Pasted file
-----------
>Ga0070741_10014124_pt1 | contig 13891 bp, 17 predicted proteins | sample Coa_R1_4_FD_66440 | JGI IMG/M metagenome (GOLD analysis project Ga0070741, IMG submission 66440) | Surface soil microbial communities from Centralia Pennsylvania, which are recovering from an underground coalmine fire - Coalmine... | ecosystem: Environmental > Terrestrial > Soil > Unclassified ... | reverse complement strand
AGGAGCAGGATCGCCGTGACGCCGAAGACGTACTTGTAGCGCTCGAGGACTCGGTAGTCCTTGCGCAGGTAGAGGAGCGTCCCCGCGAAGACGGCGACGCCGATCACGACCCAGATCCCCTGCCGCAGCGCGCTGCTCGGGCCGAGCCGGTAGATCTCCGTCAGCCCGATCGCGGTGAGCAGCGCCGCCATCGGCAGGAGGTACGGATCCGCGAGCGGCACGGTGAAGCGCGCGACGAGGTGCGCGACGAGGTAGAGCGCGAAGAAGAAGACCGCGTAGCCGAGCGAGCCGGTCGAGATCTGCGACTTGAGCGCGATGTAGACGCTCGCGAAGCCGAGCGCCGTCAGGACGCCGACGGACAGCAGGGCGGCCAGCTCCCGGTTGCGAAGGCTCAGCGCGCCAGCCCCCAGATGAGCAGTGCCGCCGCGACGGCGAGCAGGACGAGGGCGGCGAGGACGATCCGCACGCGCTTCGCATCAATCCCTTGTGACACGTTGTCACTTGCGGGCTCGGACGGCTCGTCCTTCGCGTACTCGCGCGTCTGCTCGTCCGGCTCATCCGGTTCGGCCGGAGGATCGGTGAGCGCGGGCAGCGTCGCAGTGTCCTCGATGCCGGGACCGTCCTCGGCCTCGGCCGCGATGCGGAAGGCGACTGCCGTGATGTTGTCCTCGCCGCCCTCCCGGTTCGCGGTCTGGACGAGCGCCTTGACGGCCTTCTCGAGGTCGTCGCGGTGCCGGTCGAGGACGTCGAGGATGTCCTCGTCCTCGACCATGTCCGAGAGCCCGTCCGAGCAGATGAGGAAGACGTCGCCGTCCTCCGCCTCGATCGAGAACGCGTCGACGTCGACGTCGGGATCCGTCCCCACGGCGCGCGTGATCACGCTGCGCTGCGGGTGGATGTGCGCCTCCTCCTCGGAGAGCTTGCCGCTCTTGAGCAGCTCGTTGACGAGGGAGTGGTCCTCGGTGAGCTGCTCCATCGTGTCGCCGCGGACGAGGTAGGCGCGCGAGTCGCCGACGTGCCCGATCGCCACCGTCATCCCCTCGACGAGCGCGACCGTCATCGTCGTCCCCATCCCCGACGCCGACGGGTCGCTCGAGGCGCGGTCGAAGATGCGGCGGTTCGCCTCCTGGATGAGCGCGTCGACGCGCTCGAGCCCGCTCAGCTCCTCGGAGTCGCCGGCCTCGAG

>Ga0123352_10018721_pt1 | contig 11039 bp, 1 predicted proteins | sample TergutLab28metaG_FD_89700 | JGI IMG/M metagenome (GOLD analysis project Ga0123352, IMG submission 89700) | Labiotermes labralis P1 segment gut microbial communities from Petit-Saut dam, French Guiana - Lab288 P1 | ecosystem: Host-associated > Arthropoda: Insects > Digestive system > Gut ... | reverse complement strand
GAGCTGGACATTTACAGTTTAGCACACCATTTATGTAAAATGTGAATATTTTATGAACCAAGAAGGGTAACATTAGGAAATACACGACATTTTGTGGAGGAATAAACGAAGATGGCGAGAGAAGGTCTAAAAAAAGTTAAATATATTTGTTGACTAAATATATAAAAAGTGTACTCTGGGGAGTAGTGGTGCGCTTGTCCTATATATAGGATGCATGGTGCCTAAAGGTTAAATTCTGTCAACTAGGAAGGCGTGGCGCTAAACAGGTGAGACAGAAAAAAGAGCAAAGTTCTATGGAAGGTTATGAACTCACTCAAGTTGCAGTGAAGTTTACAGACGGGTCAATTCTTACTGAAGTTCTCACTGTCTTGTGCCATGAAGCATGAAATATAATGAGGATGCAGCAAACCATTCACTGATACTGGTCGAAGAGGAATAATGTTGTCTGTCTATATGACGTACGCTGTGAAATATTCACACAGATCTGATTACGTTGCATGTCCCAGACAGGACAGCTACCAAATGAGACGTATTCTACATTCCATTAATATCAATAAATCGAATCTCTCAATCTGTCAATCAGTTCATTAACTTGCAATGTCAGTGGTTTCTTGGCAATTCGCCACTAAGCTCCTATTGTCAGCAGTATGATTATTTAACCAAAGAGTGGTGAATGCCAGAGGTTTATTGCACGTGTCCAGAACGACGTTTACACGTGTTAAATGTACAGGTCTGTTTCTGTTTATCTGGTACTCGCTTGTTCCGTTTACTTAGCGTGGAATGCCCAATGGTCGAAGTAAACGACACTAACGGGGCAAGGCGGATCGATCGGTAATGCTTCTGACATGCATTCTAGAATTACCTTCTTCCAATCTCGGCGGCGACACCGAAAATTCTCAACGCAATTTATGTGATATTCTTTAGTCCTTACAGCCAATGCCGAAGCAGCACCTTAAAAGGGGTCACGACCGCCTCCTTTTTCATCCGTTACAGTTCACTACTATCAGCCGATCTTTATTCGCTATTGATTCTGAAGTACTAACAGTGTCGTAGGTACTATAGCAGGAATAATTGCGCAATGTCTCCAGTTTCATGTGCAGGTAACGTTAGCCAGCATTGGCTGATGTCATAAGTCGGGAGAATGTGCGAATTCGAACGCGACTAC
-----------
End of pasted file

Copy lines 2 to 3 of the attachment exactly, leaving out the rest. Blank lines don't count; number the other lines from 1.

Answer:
AGGAGCAGGATCGCCGTGACGCCGAAGACGTACTTGTAGCGCTCGAGGACTCGGTAGTCCTTGCGCAGGTAGAGGAGCGTCCCCGCGAAGACGGCGACGCCGATCACGACCCAGATCCCCTGCCGCAGCGCGCTGCTCGGGCCGAGCCGGTAGATCTCCGTCAGCCCGATCGCGGTGAGCAGCGCCGCCATCGGCAGGAGGTACGGATCCGCGAGCGGCACGGTGAAGCGCGCGACGAGGTGCGCGACGAGGTAGAGCGCGAAGAAGAAGACCGCGTAGCCGAGCGAGCCGGTCGAGATCTGCGACTTGAGCGCGATGTAGACGCTCGCGAAGCCGAGCGCCGTCAGGACGCCGACGGACAGCAGGGCGGCCAGCTCCCGGTTGCGAAGGCTCAGCGCGCCAGCCCCCAGATGAGCAGTGCCGCCGCGACGGCGAGCAGGACGAGGGCGGCGAGGACGATCCGCACGCGCTTCGCATCAATCCCTTGTGACACGTTGTCACTTGCGGGCTCGGACGGCTCGTCCTTCGCGTACTCGCGCGTCTGCTCGTCCGGCTCATCCGGTTCGGCCGGAGGATCGGTGAGCGCGGGCAGCGTCGCAGTGTCCTCGATGCCGGGACCGTCCTCGGCCTCGGCCGCGATGCGGAAGGCGACTGCCGTGATGTTGTCCTCGCCGCCCTCCCGGTTCGCGGTCTGGACGAGCGCCTTGACGGCCTTCTCGAGGTCGTCGCGGTGCCGGTCGAGGACGTCGAGGATGTCCTCGTCCTCGACCATGTCCGAGAGCCCGTCCGAGCAGATGAGGAAGACGTCGCCGTCCTCCGCCTCGATCGAGAACGCGTCGACGTCGACGTCGGGATCCGTCCCCACGGCGCGCGTGATCACGCTGCGCTGCGGGTGGATGTGCGCCTCCTCCTCGGAGAGCTTGCCGCTCTTGAGCAGCTCGTTGACGAGGGAGTGGTCCTCGGTGAGCTGCTCCATCGTGTCGCCGCGGACGAGGTAGGCGCGCGAGTCGCCGACGTGCCCGATCGCCACCGTCATCCCCTCGACGAGCGCGACCGTCATCGTCGTCCCCATCCCCGACGCCGACGGGTCGCTCGAGGCGCGGTCGAAGATGCGGCGGTTCGCCTCCTGGATGAGCGCGTCGACGCGCTCGAGCCCGCTCAGCTCCTCGGAGTCGCCGGCCTCGAG

>Ga0123352_10018721_pt1 | contig 11039 bp, 1 predicted proteins | sample TergutLab28metaG_FD_89700 | JGI IMG/M metagenome (GOLD analysis project Ga0123352, IMG submission 89700) | Labiotermes labralis P1 segment gut microbial communities from Petit-Saut dam, French Guiana - Lab288 P1 | ecosystem: Host-associated > Arthropoda: Insects > Digestive system > Gut ... | reverse complement strand